November 2016

Sex offender attacked rail & bus passengers through gap in the seats

A MAN who sexually assaulted women and girls on buses and trains has been jailed for two years.

William Strickson, 22, from Middleton near Pickering, sat behind his victims then reached between the seats to assault them, York Crown Court heard.

Strickson, who is a former tourist information worker and post-room worker in a York solicitor’s office, was arrested after being identified on CCTV.

He admitted three sexual assaults.

Prosecutor Alisdair Campbell said the first victim was assaulted on June 29 on a bus from York. The teenager was upstairs when Strickson, who regularly took the service to and from work, sat behind her.

She recognised him as a regular passenger, who she felt “often acted oddly,” said Mr Campbell. Strickson put his hand between the seats and reached for her. When she looked around, he pulled his hand away quickly.

The girl told police. Strickson admitted what he had done but blamed his Asperger’s Syndrome. Mr Campbell said his client found it hard to talk to women but admitted getting sexual gratification from what he was doing.

Strickson was bailed, but weeks later sexually assaulted an under-age girl on a train between York and Malton, in the same way. She “couldn’t believe what was happening” and was now too scared to travel alone, the court heard.

Strickson was picked out in an ID parade following the incident on August 10. He was re-arrested and bailed again, but on September 15 he assaulted a woman in her 20s in the same way on a Malton to York train. He was arrested at York Railway Station the following morning.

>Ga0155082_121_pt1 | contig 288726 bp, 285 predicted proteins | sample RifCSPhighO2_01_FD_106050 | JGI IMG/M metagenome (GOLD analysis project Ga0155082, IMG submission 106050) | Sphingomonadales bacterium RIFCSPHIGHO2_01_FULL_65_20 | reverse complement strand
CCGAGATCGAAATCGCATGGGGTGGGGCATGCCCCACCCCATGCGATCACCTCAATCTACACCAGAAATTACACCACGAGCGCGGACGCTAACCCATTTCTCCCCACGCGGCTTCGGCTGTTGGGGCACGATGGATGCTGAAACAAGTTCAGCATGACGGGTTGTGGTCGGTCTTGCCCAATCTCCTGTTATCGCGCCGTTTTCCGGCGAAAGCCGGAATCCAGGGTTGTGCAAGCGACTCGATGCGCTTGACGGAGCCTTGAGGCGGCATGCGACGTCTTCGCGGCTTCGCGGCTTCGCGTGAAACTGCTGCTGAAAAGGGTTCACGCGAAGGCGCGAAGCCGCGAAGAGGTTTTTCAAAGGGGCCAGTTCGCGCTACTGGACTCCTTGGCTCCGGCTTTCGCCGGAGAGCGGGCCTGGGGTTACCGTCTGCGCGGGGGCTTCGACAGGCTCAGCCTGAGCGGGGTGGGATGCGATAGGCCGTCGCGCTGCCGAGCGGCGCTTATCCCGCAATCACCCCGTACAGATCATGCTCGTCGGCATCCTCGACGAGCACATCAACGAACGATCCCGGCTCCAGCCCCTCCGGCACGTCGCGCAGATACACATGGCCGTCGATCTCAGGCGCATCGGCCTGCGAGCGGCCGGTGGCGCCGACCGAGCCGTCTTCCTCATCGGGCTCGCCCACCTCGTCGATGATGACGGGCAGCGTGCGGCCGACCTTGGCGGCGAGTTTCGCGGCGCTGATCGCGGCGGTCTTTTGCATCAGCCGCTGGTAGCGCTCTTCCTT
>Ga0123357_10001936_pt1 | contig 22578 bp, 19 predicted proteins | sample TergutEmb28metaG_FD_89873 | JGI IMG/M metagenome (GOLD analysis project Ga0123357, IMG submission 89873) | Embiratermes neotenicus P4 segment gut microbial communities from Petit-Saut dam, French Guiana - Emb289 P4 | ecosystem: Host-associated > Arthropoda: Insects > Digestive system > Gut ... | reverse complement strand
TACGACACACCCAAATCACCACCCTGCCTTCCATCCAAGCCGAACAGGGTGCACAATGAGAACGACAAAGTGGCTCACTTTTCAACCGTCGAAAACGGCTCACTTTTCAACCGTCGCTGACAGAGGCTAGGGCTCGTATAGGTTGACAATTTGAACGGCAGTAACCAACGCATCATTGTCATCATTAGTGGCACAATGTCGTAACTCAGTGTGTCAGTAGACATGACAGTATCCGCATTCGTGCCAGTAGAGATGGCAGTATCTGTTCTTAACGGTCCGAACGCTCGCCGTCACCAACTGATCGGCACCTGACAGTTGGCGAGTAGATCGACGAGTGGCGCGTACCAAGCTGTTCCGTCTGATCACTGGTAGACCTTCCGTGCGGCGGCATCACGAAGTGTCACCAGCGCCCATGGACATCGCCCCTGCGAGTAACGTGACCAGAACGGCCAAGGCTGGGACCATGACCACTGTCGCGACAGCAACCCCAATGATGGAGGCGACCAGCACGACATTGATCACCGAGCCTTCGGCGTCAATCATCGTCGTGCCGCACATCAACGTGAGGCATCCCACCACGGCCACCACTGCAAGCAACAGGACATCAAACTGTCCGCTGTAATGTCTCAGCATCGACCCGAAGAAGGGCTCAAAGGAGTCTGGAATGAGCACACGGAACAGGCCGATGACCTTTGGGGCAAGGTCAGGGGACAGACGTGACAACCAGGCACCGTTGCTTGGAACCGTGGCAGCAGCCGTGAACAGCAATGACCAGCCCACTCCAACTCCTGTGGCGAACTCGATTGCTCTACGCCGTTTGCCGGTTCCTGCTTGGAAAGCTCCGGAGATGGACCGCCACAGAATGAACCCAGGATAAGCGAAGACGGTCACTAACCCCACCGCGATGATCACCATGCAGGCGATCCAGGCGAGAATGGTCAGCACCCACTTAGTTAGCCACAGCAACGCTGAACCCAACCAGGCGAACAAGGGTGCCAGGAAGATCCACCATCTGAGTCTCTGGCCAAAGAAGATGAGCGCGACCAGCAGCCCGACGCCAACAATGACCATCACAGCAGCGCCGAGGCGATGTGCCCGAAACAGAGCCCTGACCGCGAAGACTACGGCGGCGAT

The court heard that he had a previous conviction for a “strikingly similar” matter in 2013, on a bus in Scarborough.

His lawyer David Camidge said the offences stemmed from Strickson’s Asperger’s and learning difficulties, exacerbated by work problems.

“He was working in the tourist-information service (in Pickering), but this employment came to an end when that centre closed,” added Mr Camidge.

Strickson found new work at a solicitor’s office in York but this also came to an end because he didn’t like answering the phones, added Mr Camidge.

Judge Paul Batty QC said the targeting of lone children on public transport was “utterly intolerable” and he was “not at all persuaded that (the offences) are connected to any particular learning difficulties”.

Strickson was put on the sex offenders’ register for 10 years.